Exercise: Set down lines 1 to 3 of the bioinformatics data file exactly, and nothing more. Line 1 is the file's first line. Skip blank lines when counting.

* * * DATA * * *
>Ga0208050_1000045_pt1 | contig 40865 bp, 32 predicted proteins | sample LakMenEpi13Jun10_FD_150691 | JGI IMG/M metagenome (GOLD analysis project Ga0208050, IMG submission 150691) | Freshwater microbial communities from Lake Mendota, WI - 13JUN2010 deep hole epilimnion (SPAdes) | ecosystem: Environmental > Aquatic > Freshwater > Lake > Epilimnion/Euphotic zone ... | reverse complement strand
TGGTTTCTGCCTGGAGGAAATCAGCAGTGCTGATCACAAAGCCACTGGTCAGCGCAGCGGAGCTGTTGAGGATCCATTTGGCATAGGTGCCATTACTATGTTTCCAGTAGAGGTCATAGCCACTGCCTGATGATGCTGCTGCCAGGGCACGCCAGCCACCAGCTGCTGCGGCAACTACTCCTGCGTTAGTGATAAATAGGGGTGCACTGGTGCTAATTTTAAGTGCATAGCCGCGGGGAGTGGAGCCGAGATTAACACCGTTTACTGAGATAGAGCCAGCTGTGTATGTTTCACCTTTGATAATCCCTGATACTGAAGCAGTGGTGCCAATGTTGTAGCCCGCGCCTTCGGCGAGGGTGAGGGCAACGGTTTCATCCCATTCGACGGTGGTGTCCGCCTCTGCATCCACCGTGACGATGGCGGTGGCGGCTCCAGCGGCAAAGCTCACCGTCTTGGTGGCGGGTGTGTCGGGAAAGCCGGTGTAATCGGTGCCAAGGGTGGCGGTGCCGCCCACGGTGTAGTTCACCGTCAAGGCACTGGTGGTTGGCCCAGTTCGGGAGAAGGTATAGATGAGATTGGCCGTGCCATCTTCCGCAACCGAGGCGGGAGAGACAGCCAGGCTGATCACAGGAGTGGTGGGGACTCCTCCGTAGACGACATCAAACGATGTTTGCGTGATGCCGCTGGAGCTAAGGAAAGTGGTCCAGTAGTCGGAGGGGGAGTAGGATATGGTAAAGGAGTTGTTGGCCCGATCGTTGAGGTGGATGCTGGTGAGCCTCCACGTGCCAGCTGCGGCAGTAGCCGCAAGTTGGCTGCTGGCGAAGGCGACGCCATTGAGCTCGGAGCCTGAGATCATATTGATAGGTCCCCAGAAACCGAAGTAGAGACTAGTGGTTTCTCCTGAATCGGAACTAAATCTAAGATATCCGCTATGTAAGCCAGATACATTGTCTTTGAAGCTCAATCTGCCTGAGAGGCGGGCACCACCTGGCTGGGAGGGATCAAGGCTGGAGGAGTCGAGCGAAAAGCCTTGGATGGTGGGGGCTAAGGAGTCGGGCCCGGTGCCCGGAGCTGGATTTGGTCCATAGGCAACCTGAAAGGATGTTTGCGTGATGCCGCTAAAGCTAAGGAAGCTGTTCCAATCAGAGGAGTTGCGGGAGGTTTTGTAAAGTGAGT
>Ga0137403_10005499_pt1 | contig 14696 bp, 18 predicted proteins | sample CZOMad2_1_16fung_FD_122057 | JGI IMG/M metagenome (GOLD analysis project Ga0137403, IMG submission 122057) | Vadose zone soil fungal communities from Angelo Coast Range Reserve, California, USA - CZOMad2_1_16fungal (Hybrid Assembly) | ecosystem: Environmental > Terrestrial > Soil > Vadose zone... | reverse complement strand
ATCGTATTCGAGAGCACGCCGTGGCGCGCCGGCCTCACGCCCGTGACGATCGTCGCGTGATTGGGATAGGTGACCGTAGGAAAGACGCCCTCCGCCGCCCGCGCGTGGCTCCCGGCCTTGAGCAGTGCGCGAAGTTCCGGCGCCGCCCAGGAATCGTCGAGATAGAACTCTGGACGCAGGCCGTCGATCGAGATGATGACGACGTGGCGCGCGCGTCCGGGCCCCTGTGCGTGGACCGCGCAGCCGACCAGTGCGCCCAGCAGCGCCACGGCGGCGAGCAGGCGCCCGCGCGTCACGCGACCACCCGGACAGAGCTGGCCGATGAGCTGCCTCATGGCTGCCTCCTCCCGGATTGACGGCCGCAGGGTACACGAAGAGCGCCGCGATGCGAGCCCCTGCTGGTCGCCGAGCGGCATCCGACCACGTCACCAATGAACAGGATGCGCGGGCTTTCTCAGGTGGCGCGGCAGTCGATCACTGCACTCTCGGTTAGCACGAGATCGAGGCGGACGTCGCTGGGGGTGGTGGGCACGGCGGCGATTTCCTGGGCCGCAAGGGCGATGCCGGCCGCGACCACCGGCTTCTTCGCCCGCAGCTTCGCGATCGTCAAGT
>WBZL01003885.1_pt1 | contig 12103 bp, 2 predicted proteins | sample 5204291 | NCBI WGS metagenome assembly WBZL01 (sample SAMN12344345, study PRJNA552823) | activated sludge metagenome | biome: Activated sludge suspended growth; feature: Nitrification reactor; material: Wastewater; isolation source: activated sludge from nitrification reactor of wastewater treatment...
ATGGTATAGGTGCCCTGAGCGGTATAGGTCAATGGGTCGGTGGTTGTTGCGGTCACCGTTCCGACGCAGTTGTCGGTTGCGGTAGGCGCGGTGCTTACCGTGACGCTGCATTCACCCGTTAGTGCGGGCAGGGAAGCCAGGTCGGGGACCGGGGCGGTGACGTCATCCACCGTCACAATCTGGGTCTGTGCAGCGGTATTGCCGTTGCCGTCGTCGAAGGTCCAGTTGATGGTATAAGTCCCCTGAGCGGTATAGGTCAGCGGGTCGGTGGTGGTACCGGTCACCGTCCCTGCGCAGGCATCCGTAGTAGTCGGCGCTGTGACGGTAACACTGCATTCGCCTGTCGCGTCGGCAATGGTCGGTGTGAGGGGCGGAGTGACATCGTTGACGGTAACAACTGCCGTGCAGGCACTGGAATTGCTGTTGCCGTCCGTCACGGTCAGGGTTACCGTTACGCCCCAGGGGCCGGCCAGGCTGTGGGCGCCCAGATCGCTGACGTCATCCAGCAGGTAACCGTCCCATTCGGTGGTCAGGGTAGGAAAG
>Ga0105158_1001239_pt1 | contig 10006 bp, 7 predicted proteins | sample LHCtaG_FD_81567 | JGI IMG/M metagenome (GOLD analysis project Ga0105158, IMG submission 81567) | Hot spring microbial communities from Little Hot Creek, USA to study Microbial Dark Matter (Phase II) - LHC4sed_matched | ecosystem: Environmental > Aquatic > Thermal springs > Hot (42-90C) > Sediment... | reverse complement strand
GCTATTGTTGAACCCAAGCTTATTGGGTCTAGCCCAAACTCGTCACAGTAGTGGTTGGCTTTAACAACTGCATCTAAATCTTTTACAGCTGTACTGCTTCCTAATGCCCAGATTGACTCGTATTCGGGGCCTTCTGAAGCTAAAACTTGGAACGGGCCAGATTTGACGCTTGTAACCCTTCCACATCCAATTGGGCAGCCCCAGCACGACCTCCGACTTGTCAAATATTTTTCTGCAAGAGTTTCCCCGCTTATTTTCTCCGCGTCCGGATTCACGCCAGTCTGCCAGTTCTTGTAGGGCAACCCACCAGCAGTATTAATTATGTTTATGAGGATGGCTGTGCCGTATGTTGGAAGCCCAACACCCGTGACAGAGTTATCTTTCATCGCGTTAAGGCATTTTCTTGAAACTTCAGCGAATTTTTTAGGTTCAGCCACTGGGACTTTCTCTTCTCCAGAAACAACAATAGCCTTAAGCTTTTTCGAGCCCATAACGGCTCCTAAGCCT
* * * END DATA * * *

>Ga0208050_1000045_pt1 | contig 40865 bp, 32 predicted proteins | sample LakMenEpi13Jun10_FD_150691 | JGI IMG/M metagenome (GOLD analysis project Ga0208050, IMG submission 150691) | Freshwater microbial communities from Lake Mendota, WI - 13JUN2010 deep hole epilimnion (SPAdes) | ecosystem: Environmental > Aquatic > Freshwater > Lake > Epilimnion/Euphotic zone ... | reverse complement strand
TGGTTTCTGCCTGGAGGAAATCAGCAGTGCTGATCACAAAGCCACTGGTCAGCGCAGCGGAGCTGTTGAGGATCCATTTGGCATAGGTGCCATTACTATGTTTCCAGTAGAGGTCATAGCCACTGCCTGATGATGCTGCTGCCAGGGCACGCCAGCCACCAGCTGCTGCGGCAACTACTCCTGCGTTAGTGATAAATAGGGGTGCACTGGTGCTAATTTTAAGTGCATAGCCGCGGGGAGTGGAGCCGAGATTAACACCGTTTACTGAGATAGAGCCAGCTGTGTATGTTTCACCTTTGATAATCCCTGATACTGAAGCAGTGGTGCCAATGTTGTAGCCCGCGCCTTCGGCGAGGGTGAGGGCAACGGTTTCATCCCATTCGACGGTGGTGTCCGCCTCTGCATCCACCGTGACGATGGCGGTGGCGGCTCCAGCGGCAAAGCTCACCGTCTTGGTGGCGGGTGTGTCGGGAAAGCCGGTGTAATCGGTGCCAAGGGTGGCGGTGCCGCCCACGGTGTAGTTCACCGTCAAGGCACTGGTGGTTGGCCCAGTTCGGGAGAAGGTATAGATGAGATTGGCCGTGCCATCTTCCGCAACCGAGGCGGGAGAGACAGCCAGGCTGATCACAGGAGTGGTGGGGACTCCTCCGTAGACGACATCAAACGATGTTTGCGTGATGCCGCTGGAGCTAAGGAAAGTGGTCCAGTAGTCGGAGGGGGAGTAGGATATGGTAAAGGAGTTGTTGGCCCGATCGTTGAGGTGGATGCTGGTGAGCCTCCACGTGCCAGCTGCGGCAGTAGCCGCAAGTTGGCTGCTGGCGAAGGCGACGCCATTGAGCTCGGAGCCTGAGATCATATTGATAGGTCCCCAGAAACCGAAGTAGAGACTAGTGGTTTCTCCTGAATCGGAACTAAATCTAAGATATCCGCTATGTAAGCCAGATACATTGTCTTTGAAGCTCAATCTGCCTGAGAGGCGGGCACCACCTGGCTGGGAGGGATCAAGGCTGGAGGAGTCGAGCGAAAAGCCTTGGATGGTGGGGGCTAAGGAGTCGGGCCCGGTGCCCGGAGCTGGATTTGGTCCATAGGCAACCTGAAAGGATGTTTGCGTGATGCCGCTAAAGCTAAGGAAGCTGTTCCAATCAGAGGAGTTGCGGGAGGTTTTGTAAAGTGAGT
>Ga0137403_10005499_pt1 | contig 14696 bp, 18 predicted proteins | sample CZOMad2_1_16fung_FD_122057 | JGI IMG/M metagenome (GOLD analysis project Ga0137403, IMG submission 122057) | Vadose zone soil fungal communities from Angelo Coast Range Reserve, California, USA - CZOMad2_1_16fungal (Hybrid Assembly) | ecosystem: Environmental > Terrestrial > Soil > Vadose zone... | reverse complement strand